I visited Hammerby Sjostadt this week. This is a new residential quarter of Stockholm constructed over the last decade, housing about 25,000 people in 10,000 homes.
The buildings are all apartment buildings from 3-6 stories, designed by different architects for a number of different developers.
The unusual element of Hammerby is the intention from the beginning to make the development 50% more environmentally friendly that the then average development in Sweden(1997). The decision was taken by the city council who owned the land to install infrastructure to assist in this aim before any buildings were built and sold.
– a tram extension connecting to the existing public transport system was procured and started,
– an underground waste collection system was installed,
– a connection to the existing hot water heating network was installed,
– a ferry was purchased to provide a link from the development to neighbouring parts of Stockholm.
All these decisions were taken by the city council, state, local council and energy companies. The project was set up and started, and developers were offered services parcels of land supplied with the required infrastructure. Restrictions were placed on the developers in terms of building materials they could use, the height and appearance of the buildings and the amount of residential and commercial space they could build. These additions cost the developers 2-4% more than other buildings. The benefits of the site, it’s high quality design and the availability of infrastructure mean that developers can sell the apartments for 25% more than other sites.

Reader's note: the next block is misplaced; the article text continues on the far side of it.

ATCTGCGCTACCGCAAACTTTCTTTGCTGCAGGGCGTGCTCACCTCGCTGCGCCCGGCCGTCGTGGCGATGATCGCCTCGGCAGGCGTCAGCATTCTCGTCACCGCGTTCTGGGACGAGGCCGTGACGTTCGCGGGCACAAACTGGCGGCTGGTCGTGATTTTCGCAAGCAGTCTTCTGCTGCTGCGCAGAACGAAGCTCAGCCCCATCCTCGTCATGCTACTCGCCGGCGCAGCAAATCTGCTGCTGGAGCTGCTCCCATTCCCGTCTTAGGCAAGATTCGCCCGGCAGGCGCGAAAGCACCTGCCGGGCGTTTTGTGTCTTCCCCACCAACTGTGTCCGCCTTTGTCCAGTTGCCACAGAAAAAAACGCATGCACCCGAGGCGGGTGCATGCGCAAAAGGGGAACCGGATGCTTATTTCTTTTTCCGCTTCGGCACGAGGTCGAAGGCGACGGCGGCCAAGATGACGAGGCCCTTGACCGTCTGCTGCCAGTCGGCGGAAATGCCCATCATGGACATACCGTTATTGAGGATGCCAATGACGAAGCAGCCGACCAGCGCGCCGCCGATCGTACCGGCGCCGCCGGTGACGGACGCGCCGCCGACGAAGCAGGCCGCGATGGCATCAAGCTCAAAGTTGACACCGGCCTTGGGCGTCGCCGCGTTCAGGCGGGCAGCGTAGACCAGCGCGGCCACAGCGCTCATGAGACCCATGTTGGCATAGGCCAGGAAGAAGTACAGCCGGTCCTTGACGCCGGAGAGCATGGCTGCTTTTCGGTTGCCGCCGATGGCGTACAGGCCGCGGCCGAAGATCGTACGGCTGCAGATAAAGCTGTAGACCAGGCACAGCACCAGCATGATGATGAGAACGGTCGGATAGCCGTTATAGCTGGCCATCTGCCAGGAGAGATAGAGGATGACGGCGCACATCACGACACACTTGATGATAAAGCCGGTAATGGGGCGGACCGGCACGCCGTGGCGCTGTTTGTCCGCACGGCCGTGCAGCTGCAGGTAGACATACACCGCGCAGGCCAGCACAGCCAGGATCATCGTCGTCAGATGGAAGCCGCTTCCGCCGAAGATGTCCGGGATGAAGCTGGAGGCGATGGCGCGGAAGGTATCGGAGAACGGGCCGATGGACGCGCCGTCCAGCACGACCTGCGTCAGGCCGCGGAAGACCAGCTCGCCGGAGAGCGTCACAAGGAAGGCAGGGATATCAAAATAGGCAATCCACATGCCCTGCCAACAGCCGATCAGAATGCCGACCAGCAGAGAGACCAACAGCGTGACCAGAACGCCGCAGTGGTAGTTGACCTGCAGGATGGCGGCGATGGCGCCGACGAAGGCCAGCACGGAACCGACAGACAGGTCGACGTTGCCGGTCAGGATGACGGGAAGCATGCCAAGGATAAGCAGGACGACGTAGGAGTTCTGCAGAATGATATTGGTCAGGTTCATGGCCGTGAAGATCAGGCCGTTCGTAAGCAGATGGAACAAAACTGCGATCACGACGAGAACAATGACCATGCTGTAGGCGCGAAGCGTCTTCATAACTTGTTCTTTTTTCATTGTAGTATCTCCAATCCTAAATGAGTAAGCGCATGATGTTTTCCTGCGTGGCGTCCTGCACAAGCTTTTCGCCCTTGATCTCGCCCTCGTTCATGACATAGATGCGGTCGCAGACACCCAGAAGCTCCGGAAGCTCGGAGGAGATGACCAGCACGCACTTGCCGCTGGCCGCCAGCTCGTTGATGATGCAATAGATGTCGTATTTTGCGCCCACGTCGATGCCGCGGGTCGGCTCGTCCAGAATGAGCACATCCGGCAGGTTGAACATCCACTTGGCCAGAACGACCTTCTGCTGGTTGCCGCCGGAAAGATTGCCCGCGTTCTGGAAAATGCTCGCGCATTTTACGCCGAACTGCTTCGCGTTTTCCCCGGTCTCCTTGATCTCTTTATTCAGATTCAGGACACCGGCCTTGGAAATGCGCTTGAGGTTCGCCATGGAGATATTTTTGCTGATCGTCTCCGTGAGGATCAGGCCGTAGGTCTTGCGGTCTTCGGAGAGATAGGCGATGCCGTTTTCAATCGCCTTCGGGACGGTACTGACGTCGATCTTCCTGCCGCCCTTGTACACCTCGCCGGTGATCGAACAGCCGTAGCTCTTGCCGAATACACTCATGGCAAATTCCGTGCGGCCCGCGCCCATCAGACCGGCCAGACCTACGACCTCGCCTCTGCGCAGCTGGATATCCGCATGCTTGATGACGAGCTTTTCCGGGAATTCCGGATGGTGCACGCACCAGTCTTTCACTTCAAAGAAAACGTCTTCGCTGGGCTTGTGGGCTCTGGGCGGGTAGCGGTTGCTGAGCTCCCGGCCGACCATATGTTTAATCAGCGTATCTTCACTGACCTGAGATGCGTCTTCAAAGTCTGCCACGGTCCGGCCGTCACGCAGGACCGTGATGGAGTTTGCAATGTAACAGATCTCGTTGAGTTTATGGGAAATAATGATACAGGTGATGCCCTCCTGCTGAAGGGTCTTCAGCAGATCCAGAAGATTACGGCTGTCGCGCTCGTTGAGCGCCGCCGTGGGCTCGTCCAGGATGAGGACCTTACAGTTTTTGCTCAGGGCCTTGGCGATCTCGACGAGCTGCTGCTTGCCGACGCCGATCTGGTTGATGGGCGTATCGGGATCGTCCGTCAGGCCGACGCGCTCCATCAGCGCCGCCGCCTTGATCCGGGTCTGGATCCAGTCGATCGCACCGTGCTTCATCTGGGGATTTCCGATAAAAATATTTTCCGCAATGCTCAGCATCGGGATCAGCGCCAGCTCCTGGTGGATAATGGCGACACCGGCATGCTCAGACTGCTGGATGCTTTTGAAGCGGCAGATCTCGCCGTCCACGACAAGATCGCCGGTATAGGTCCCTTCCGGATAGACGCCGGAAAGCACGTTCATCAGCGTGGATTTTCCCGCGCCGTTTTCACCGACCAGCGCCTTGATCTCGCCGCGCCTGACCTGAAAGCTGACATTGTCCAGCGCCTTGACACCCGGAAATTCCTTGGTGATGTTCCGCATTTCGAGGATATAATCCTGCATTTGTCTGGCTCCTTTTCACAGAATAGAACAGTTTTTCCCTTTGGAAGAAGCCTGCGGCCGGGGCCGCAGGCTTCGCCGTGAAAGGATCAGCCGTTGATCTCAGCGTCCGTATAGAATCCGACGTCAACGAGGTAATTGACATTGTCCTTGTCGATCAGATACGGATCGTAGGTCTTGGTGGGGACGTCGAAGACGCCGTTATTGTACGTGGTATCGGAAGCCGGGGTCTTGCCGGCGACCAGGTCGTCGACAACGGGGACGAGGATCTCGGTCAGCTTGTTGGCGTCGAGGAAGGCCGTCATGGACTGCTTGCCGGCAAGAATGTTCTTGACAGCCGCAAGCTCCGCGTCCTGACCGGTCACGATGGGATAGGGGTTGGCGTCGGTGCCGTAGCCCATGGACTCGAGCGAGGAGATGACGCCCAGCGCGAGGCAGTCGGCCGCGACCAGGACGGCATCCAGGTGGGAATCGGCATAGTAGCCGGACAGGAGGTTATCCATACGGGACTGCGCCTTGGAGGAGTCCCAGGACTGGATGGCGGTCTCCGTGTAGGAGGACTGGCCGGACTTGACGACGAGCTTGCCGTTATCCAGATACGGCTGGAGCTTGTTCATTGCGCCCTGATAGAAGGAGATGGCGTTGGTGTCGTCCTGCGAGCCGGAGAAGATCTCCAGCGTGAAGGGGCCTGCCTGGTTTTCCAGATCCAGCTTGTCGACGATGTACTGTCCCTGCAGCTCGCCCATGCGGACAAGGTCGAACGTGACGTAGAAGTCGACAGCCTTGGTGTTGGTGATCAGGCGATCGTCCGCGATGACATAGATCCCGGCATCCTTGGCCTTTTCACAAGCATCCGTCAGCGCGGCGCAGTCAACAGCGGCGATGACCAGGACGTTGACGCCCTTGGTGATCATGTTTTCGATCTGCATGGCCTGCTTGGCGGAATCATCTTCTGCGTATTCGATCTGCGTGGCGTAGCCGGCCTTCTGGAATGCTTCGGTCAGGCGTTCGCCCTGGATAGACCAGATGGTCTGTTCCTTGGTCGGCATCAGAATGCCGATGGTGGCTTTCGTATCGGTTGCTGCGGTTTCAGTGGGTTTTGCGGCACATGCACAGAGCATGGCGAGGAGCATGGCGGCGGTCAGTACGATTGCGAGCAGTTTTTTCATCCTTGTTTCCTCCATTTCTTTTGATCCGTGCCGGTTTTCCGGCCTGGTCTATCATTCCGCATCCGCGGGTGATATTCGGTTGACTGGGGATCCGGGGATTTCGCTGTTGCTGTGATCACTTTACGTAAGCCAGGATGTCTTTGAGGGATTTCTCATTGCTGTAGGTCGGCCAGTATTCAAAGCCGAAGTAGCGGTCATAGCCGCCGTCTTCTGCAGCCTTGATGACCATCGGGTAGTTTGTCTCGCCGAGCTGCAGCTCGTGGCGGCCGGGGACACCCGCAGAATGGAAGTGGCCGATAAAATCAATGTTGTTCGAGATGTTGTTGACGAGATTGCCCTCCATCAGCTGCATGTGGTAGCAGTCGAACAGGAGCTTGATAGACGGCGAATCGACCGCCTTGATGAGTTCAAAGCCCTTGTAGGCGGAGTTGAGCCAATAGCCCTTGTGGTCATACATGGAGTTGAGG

The money spent by the authorities in setting up the project is recouped by selling the development rights to the developers and through the taxation that the residents pay locally.
As a model for a large urban extension, an ecotown or a new development it is hard to find a flaw in the thinking.
The project had visionaries in it’s inception, but was also influenced by a practical attitude to getting things done.
The project is visibly successful and is well used and well looked after. Car ownership is low and car trips account for less than 20% of all trips.
The buildings are similar, but sufficiently different to be recognisable. There is ample open space even though the density is over 150 dwelling per hectare. There is a lot of commercial space and although it is all used, it appears that the mix of commercial to residential may be too high.
This is a well designed and executed development and represents one of the best examples in the world of a low carbon residential environment.